Dismiss Notice
Join Physics Forums Today!
The friendliest, high quality science and math community on the planet! Everyone who loves science is here!

Can a black hole self-destruct?

  1. Feb 9, 2006 #1


    User Avatar
    Homework Helper

    Curious about this. One possiblity is that matter in the black hole would be converted into energy, which might reduce the gravitational pull. Would it be possible that "dark matter' is created with anti-gravitational effects? Or maybe if enough mass is accumulated, combined with a high rate of spin, that the outer matter would pull the black hole appart?

    Another issue I don't understand is that I've read that gravity in a black hole is stronger than the strong force. I had the impression that the closer the objects, the more dominate the strong force would be.

    Last question, why isn't the nucleus of an atom like a mini-black hole? How closely packed are these?
    Last edited: Feb 9, 2006
  2. jcsd
  3. Feb 9, 2006 #2
    The gravitational pull is related to the total energy, which includes matter. Converting matter into energy or vice versa would NOT change the gravitational pull in any way.

    You're thinking that the inertial force associated with rotation would counter the gravitational attaction. However, inside the Schwarzchild radius this force is directed inwardly, not outwardly.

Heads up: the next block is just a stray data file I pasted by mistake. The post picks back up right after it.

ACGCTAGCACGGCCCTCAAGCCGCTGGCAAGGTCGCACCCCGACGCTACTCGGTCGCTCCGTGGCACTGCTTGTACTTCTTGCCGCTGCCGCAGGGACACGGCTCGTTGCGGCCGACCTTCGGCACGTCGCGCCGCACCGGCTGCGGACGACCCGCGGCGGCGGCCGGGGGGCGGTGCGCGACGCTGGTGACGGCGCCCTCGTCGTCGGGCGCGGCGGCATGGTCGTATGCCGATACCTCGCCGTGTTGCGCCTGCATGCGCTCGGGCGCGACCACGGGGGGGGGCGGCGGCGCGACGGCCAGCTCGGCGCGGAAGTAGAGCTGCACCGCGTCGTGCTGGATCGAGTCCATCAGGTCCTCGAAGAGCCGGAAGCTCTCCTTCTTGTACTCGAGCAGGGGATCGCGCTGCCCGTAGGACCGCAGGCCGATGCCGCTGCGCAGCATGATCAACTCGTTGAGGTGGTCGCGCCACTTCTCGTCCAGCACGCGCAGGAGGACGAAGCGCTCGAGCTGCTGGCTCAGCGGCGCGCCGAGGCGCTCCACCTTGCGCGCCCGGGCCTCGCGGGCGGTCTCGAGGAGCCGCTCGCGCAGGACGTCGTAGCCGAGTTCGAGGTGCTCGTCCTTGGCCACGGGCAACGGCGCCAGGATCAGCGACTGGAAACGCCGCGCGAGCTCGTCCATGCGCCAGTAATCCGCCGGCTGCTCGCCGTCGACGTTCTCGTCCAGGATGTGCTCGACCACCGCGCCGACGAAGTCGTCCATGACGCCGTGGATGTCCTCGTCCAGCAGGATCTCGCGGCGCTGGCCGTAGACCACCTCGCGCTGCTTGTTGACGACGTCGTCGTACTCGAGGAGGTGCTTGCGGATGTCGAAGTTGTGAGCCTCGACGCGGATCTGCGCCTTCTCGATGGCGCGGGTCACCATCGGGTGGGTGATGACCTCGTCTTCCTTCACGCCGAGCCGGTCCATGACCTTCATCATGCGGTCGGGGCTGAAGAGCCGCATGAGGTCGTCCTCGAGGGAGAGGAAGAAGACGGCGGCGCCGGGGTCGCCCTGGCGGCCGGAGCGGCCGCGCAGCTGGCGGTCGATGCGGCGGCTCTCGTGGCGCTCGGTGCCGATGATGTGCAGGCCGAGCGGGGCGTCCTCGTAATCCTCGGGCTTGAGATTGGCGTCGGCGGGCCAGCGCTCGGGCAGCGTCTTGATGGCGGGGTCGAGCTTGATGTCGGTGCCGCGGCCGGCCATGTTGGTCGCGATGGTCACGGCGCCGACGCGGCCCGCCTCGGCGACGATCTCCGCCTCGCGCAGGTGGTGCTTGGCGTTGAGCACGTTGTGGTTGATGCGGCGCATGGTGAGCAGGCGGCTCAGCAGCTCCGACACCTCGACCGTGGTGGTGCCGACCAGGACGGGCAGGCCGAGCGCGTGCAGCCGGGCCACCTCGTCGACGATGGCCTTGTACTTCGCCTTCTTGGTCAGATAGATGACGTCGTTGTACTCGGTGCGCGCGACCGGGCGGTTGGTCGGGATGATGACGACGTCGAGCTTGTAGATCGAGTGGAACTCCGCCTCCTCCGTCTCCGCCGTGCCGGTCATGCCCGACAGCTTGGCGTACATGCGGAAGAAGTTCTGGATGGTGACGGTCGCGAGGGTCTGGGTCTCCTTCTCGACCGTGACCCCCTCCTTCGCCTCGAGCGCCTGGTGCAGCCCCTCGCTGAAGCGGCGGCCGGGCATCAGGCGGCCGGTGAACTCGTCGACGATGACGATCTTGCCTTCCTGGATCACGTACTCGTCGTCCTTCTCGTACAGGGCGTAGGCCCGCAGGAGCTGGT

4. Feb 10, 2006 #3


    User Avatar
    Staff Emeritus
    Science Advisor

    Yep - actually the break-point is at r=3M, which is the photon sphere.

    If you take the effective potiential


    and take the "force" as the rate of change of the effective potential with radius, i.e. F=dV/dr, you find that the force is equal to

    \frac{M + (3M-r)\frac{L^2}{r^2}} {\sqrt{r(r-2M)(r^2+L^2)}}

    Here M is the mass of the black hole (in geometric units), r is your schwarzschild radial coordinate, and L is your angular momentum.

    Focusing on the numerator and Ingoring the denominator, you can thus see that the "sign" of the contribution of angular momentum, L, to the total force changes character at r=3M. Outside the photon sphere, having L>0 reduces the force. Inside the sphere, having L>0 actually _increases_ the force!

    This is actually consrervative - at the photon sphere itself, there is no change in force due to L in the numerator, but it's clear that increase L always increases the denominator, thus even at the photon sphere (r=3M), increasing L decreases the force.
    Last edited: Feb 10, 2006
Share this great discussion with others via Reddit, Google+, Twitter, or Facebook